The first case was a 49-year-old female for whom daughter was the donor and the FCXM revealed T-cell MCS of 29 and B-cell MCS of 36 as compared to the negative control [Figure 1]. The complement-dependent cytotoxic (CDC) crossmatch was negative while there was panel reactive antibody (PRA) of 7% for class I. On further evaluation using Luminex SAB assay, DSA was identified against HLA-B*08, which was donor-specific. However, its MFI was only 1422 (cutoff 1000). Thus, the MCS for T- and B-cells, although less than the cutoff, was significant. The low titer of antibody also explains the negativity of CDC. This antibody could have been missed if the FCXM had been reported as negative. The Clinical and Laboratory Standards Institute guidelines also state that isolated T-cell positivity could be due to either non-HLA antibodies or weak Class I antibodies, which was the scenario in this case.
Figure 1: Flow cytometric crossmatch graph showing T-cell median channel shift of 29 and B-cell median channel shift of 36

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The second case was that of a 43-year-old patient for whom sister was the donor. The CDC crossmatch was negative while the FCXM showed an MCS of 42 beyond the negative control which was less than the cutoff for B-cells [Figure 2]. The FI was only 1.8%. The FlowPRA was also negative. On performing Luminex SAB assay, DSA was identified against HLA-DRB1*14, which was again donor-specific, and had the MFI of 1519.
Figure 2: Flow cytometric crossmatch graph showing a median channel shift of 42 for B-cells

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Both these patients underwent plasma exchange and were transplanted when their DSA MFI was <1000 and FCXM was negative. In both the cases, the posttransplant period was uneventful.

These two cases clearly show the significance of reporting/alerting the nephrologist of even a slight MCS in FCXM, which may be less than that of the set cutoff for the laboratory. Such cases warrant a further analysis using SAB assays. Most cases that are negative would have the MFI less than that of the negative control. There have been studies that have analyzed and reported the increased chances of acute humoral rejection in FCXM-negative and DSA-positive cases.[6] The negativity in the FCXM cases could have been due to the shift being less than that of the set cutoff. We are also planning to change the cutoff level to 2SD, instead of the current 3SD level, as the same would help us identify more such cases with weak HLA antibodies.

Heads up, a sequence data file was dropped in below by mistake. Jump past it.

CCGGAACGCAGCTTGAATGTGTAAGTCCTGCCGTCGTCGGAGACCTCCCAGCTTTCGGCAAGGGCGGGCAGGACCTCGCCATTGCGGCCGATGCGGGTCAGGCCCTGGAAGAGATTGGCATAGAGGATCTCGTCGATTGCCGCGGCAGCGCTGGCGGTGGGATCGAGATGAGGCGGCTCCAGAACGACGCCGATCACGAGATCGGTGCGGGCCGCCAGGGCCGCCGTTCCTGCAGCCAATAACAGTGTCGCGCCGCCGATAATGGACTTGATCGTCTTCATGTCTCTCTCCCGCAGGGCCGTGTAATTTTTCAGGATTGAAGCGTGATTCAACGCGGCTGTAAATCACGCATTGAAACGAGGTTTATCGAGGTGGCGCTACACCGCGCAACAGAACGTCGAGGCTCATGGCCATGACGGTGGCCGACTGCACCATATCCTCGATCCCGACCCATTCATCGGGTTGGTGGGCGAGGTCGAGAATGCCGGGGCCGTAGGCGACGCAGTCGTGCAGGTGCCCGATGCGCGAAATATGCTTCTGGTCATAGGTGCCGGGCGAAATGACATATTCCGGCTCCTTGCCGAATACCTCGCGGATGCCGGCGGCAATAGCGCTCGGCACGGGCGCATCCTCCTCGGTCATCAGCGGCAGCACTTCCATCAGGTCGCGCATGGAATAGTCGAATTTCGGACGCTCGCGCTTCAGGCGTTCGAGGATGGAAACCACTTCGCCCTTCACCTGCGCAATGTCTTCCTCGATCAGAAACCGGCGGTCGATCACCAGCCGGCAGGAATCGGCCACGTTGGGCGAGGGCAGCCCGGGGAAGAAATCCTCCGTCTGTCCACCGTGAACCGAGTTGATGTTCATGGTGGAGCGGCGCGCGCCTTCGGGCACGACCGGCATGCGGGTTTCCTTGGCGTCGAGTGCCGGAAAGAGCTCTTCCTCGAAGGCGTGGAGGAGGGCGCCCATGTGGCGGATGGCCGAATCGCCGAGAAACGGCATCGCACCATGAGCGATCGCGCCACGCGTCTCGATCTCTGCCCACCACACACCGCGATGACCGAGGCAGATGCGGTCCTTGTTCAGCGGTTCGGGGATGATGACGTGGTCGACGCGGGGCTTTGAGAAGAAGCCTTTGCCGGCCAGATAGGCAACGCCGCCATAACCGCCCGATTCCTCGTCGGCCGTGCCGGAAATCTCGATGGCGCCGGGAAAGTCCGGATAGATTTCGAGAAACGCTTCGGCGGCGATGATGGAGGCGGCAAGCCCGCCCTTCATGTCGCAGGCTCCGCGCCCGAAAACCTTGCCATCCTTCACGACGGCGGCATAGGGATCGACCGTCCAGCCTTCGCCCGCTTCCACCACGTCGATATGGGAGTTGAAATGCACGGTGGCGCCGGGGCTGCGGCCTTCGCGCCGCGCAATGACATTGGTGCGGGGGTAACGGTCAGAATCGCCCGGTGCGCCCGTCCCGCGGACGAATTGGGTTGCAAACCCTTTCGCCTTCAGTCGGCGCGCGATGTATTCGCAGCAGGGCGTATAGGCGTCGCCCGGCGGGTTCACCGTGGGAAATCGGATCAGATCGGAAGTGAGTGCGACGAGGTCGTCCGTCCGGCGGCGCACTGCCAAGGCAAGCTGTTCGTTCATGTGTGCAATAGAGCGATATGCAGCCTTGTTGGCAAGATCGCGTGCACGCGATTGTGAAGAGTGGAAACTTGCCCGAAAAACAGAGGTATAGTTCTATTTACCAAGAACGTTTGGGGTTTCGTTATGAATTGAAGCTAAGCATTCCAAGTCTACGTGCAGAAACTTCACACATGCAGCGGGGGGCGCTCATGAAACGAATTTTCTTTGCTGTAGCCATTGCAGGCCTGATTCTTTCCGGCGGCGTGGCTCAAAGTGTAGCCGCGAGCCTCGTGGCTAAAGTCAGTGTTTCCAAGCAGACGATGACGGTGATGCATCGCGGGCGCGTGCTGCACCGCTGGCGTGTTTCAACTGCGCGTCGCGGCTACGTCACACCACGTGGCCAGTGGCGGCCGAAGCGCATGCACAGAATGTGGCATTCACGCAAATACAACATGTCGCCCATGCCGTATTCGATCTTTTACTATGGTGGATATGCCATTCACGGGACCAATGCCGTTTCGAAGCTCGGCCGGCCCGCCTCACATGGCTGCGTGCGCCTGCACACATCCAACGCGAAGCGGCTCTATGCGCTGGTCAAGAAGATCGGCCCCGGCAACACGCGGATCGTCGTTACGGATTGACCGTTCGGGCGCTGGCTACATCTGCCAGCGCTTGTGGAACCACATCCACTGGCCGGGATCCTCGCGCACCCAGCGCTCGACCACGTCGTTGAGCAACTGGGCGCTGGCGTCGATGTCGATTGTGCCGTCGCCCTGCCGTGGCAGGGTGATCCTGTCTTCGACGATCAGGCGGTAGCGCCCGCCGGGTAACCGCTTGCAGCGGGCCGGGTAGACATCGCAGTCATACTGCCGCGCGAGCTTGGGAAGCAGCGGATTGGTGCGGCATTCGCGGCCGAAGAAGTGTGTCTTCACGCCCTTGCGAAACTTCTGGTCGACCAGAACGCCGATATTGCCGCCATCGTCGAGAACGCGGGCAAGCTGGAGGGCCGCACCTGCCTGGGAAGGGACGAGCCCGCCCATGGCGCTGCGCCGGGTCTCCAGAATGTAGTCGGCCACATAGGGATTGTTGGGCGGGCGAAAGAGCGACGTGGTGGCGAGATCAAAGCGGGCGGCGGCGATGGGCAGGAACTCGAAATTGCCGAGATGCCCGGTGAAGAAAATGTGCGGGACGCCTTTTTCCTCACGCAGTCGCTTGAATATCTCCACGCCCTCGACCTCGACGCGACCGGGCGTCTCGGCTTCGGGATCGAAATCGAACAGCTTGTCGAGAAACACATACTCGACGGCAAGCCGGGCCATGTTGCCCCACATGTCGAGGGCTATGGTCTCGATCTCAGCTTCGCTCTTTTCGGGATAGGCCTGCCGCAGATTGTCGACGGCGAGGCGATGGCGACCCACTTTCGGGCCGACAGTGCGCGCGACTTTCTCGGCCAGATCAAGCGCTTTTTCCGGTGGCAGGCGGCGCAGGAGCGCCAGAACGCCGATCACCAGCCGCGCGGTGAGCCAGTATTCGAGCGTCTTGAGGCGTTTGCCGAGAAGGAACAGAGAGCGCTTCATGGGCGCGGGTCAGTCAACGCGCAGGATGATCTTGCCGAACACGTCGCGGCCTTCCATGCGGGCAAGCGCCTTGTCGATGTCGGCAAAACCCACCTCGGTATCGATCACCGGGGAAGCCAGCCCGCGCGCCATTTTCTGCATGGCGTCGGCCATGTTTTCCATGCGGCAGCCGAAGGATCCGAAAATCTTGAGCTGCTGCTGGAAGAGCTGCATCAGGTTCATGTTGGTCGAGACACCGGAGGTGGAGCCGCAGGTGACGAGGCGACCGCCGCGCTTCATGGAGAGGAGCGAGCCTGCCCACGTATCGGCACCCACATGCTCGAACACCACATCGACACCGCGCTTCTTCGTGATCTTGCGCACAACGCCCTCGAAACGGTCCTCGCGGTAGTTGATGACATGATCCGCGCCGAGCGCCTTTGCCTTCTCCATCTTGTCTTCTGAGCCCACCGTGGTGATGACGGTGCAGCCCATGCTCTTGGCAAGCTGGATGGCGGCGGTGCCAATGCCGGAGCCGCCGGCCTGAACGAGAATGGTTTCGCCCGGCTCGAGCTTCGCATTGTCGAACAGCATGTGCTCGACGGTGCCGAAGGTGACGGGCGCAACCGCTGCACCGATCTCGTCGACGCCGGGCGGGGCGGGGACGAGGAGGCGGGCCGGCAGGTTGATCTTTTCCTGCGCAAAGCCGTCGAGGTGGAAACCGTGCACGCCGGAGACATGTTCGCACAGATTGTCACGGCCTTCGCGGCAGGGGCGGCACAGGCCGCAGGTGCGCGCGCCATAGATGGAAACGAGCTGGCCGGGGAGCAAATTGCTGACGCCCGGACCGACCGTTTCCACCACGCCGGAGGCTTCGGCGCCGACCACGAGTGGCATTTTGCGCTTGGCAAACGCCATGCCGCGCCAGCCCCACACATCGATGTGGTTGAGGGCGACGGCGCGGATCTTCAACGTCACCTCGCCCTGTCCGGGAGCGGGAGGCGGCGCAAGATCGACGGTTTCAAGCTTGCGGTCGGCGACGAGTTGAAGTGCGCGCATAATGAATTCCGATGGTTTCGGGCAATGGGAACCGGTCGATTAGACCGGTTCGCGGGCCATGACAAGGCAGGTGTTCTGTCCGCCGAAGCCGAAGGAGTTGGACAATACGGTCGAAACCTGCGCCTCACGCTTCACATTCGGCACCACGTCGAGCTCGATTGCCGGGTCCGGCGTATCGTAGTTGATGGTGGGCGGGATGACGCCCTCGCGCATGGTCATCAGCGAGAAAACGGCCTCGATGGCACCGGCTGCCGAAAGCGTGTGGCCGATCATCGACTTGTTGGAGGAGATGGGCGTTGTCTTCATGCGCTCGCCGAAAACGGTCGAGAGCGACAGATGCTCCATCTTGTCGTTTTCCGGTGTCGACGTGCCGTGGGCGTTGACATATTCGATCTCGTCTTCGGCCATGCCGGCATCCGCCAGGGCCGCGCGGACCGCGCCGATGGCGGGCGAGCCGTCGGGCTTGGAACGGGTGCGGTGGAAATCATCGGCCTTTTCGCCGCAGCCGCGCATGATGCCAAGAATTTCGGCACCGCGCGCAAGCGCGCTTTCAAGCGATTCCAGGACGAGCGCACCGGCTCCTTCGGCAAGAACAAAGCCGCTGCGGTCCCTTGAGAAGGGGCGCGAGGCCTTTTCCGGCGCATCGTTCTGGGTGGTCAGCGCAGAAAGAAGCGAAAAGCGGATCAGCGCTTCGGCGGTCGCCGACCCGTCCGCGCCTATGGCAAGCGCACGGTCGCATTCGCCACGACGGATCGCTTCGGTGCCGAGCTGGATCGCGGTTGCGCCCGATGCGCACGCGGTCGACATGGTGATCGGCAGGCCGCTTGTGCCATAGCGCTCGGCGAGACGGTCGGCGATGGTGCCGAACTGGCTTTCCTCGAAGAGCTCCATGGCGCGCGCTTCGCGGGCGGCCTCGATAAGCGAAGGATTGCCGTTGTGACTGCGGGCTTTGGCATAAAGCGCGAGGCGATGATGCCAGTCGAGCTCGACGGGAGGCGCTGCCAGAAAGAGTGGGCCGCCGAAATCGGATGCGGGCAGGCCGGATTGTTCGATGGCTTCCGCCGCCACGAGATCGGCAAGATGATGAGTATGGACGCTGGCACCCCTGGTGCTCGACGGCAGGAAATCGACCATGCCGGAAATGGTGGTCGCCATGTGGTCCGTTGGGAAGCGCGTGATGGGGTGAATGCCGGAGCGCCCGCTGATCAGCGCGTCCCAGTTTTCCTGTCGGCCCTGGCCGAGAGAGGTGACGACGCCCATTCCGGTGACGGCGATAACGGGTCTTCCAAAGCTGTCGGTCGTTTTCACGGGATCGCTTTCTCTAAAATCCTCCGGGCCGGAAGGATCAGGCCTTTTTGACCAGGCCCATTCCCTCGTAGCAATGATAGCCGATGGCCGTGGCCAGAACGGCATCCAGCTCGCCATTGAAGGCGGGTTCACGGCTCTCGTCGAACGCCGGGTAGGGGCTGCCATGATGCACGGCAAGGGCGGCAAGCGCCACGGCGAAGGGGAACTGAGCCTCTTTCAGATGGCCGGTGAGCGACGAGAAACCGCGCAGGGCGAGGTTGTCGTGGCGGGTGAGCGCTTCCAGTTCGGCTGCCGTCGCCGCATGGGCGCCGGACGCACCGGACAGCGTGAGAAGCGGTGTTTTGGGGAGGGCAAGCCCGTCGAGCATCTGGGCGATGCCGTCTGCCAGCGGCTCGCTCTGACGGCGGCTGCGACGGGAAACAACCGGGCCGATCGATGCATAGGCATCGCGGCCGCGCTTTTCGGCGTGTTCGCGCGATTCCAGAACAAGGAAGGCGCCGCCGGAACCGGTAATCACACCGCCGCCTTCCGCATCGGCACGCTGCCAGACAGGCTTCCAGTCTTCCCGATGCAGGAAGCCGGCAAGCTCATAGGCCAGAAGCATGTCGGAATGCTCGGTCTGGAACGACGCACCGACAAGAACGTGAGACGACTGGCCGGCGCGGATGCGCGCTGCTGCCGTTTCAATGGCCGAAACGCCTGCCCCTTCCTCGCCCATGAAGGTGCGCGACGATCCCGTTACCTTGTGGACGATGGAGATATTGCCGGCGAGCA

We would like to state that any shift beyond the negative control (regardless of the cutoff) in an FCXM should warrant a further evaluation, preferably using a Luminex SAB assay.

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Conflicts of interest

There are no conflicts of interest.

   References Top

Nankivell BJ, Alexander SI. Rejection of the kidney allograft. N Engl J Med 2010;363:1451-62.  Back to cited text no. 1
Garovoy MR, Rheinschmidt MA, Bigos M, Perkins H, Colombe B, Feduska N, et al. Flow cytometric analysis: A high technology crossmatch technique facilitating transplantation. Transplant Proc 1983;15:1939-44.  Back to cited text no. 2
Bray RA, Gebel HM, Ellis TM. Flow cytometric assessment of HLA alloantibodies. Ch. 6. Unit 6.16. Curr Protoc Cytom 2004.  Back to cited text no. 3
Scornik JC. Detection of alloantibodies by flow cytometry: Relevance to clinical transplantation. Cytometry 1995;22:259-63.  Back to cited text no. 4
Bittencourt MC, Rebibou JM, Saint-Hillier Y, Chabod J, Dupont I, Chalopin JM, et al. Impaired renal graft survival after a positive B-cell flow-cytometry crossmatch. Nephrol Dial Transplant 1998;13:2059-64.  Back to cited text no. 5
Patel AM, Pancoska C, Mulgaonkar S, Weng FL. Renal transplantation in patients with pre-transplant donor-specific antibodies and negative flow cytometry crossmatches. Am J Transplant 2007;7:2371-7.  Back to cited text no. 6

Correspondence Address:
Pranav Dorwal
Department of Pathology and Laboratory Medicine, Medanta - The Medicity, Gurgaon 122 001, Haryana
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Source of Support: None, Conflict of Interest: None

DOI: 10.4103/0973-6247.200773

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  [Figure 1], [Figure 2]

This article has been cited by
1 Determining Channel Shift Cutoff in T-Cell and B-Cell Flow Cytometry Crossmatch
Prabhakar Putheti, Vijay K. Sharma
Experimental and Clinical Transplantation. 2020;
[Pubmed] | [DOI]